© Anjali Pinto
Blue booze. It's mocked by modern cocktail lovers who would rather chug Fernet Branca than sip on a neon cocktail like the classic Blue Hawaii. And who can blame them? In its current, mass-produced form, blue curaçao is an artificial, extra-sugary cartoon of the liqueur curaçao, which in its purest form is flavored with orange peels from the Caribbean island of Curaçao. Soon, however, there may be a reason for mixologists to serve blue drinks. When Chicago bartenders Paul McGee and Ian Van Veen open the nouveau tiki bar, Three Dots and a Dash, on July 30, they will also debut an artisanal take on the liqueur.
According to McGee, a good curaçao "should have a nice clean orange flavor with a little bit of a brandy background. It should be rich, deep and not overly sweet." Produced at the Letherbee Distillery, where Van Veen is a partner, the new blue liqueur fits McGee's ideal. Following a classic recipe, the spirit is made with Laraha oranges from Curaçao, which are small, green and very bitter, and dyed with butterfly blue pea flowers from Thailand. “They have a pleasantly nondescript floral flavor and this outrageously blue color,” Van Veen says.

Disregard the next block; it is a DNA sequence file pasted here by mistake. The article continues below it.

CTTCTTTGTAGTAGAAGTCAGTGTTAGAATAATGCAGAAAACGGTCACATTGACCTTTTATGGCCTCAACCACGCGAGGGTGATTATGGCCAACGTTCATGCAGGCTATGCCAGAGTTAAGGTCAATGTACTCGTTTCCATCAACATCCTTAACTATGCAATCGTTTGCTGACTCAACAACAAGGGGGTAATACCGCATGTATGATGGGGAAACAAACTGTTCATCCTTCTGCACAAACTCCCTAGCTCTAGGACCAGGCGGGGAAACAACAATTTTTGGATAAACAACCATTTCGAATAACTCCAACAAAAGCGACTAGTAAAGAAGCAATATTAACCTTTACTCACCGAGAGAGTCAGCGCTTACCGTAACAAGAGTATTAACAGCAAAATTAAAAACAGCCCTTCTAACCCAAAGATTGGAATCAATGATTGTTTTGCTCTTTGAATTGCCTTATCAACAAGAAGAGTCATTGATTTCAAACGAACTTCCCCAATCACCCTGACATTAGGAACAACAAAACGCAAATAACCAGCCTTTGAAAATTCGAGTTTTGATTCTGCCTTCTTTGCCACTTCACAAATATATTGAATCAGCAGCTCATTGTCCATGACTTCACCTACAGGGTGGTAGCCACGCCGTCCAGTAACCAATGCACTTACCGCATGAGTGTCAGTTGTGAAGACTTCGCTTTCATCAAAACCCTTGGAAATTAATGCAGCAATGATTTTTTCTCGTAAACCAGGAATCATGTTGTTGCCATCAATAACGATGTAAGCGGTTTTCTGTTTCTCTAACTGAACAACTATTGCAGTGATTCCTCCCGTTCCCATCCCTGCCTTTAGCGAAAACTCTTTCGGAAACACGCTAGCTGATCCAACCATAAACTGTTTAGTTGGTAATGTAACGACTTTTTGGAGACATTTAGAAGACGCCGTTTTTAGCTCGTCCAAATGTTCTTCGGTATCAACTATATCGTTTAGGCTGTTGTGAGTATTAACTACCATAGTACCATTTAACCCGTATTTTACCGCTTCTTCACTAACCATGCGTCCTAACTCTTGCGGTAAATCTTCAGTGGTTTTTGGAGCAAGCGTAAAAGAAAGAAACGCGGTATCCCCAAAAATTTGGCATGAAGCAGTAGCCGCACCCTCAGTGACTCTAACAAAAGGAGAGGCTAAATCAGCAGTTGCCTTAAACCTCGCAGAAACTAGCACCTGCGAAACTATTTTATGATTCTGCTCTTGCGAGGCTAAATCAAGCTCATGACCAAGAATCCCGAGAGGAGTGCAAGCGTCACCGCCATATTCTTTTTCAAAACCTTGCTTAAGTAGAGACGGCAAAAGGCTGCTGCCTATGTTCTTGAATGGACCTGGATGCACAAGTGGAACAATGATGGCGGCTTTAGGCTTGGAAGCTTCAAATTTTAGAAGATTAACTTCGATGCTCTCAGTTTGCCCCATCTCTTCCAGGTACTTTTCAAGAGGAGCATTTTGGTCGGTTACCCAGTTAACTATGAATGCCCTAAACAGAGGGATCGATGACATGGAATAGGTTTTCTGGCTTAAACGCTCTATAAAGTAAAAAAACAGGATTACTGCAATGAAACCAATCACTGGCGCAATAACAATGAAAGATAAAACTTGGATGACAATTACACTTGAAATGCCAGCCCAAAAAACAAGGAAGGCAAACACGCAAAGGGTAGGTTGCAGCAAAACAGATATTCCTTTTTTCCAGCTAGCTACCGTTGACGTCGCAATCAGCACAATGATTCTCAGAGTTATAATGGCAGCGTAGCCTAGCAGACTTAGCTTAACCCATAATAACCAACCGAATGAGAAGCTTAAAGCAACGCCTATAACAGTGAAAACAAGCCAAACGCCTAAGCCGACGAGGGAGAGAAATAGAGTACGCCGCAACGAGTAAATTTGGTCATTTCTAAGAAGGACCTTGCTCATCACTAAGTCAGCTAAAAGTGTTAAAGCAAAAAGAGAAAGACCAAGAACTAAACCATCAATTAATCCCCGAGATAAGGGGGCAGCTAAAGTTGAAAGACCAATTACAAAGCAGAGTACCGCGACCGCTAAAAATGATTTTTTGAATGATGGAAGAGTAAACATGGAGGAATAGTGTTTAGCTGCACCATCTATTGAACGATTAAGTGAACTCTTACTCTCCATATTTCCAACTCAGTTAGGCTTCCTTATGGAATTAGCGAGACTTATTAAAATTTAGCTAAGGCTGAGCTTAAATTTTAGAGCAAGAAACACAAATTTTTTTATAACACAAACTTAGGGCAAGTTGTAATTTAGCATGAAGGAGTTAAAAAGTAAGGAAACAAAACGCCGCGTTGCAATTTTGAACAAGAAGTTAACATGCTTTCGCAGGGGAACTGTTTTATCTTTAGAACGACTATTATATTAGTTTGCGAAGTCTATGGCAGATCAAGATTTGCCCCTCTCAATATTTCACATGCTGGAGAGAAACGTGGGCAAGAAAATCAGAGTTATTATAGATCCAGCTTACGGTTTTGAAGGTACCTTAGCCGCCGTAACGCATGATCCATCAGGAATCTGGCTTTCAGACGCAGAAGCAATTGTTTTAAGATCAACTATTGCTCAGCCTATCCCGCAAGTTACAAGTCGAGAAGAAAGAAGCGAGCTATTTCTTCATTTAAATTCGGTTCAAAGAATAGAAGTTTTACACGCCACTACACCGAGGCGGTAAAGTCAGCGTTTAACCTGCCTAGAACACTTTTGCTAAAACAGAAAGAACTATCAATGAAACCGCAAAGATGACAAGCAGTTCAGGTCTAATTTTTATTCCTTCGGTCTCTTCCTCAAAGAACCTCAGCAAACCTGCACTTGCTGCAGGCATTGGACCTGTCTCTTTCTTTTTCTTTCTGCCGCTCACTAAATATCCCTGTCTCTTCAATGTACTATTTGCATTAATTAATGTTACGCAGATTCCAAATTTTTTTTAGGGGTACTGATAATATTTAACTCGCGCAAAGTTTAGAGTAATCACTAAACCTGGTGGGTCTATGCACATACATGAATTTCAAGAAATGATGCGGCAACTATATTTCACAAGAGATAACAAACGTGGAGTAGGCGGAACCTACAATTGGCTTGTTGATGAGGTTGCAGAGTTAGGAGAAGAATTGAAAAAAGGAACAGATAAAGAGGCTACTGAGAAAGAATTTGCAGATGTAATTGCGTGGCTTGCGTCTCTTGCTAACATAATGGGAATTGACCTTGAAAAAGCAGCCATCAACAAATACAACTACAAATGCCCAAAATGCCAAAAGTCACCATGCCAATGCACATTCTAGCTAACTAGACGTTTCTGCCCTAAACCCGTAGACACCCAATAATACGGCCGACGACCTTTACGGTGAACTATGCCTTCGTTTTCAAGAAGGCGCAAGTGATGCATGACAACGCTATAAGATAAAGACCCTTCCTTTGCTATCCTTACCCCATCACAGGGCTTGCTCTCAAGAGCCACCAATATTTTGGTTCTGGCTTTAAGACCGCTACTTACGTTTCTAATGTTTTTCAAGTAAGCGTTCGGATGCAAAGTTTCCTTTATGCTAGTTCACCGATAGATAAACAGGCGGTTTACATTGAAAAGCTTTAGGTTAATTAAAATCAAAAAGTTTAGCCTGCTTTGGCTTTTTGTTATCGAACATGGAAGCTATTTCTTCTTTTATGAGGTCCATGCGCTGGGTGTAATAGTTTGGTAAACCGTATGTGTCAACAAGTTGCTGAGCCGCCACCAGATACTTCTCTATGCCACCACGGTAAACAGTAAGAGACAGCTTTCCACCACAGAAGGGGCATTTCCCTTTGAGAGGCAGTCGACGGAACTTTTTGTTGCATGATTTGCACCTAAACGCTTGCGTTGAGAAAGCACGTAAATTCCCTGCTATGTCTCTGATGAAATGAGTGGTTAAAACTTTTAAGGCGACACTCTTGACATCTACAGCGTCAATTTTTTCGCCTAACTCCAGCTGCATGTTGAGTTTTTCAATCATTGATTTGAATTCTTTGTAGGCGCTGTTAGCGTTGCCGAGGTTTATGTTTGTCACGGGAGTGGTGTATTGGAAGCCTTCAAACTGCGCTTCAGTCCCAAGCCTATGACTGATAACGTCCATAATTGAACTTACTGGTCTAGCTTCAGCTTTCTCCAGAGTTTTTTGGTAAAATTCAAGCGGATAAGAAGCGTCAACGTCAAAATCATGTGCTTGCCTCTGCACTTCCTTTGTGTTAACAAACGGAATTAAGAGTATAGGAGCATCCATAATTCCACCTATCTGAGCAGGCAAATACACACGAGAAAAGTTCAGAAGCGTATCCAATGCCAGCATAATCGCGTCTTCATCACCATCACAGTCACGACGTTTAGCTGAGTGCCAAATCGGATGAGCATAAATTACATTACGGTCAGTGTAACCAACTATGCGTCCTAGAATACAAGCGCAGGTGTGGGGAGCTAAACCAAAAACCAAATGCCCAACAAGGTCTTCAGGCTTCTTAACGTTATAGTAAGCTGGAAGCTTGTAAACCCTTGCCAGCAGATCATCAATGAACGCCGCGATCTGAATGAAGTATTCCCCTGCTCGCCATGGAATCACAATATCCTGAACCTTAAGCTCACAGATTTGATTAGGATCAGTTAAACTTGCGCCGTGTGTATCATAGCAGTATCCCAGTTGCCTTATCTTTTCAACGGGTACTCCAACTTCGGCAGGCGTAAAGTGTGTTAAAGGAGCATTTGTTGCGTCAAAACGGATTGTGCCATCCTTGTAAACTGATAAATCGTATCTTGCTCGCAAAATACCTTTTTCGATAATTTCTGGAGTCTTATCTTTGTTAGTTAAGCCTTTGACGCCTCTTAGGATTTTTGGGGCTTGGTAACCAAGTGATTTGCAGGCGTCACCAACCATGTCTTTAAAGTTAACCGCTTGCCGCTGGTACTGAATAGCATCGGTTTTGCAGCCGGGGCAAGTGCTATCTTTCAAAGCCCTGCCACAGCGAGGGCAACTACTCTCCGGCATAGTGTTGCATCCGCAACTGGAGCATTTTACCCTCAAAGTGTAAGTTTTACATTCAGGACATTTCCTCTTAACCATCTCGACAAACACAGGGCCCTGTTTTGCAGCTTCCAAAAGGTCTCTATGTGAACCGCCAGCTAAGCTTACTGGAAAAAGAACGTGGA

While only available at Three Dots to start, the team hopes to sell their creation to fellow Tiki-aficionados at bars in New York, San Francisco and Los Angeles. Now that blue curaçao is taken care of, which cheesy spirit should get an upgrade next? McGee hopes someone will tackle phosphorescent green Midori, and turn it into “a nice melon liqueur."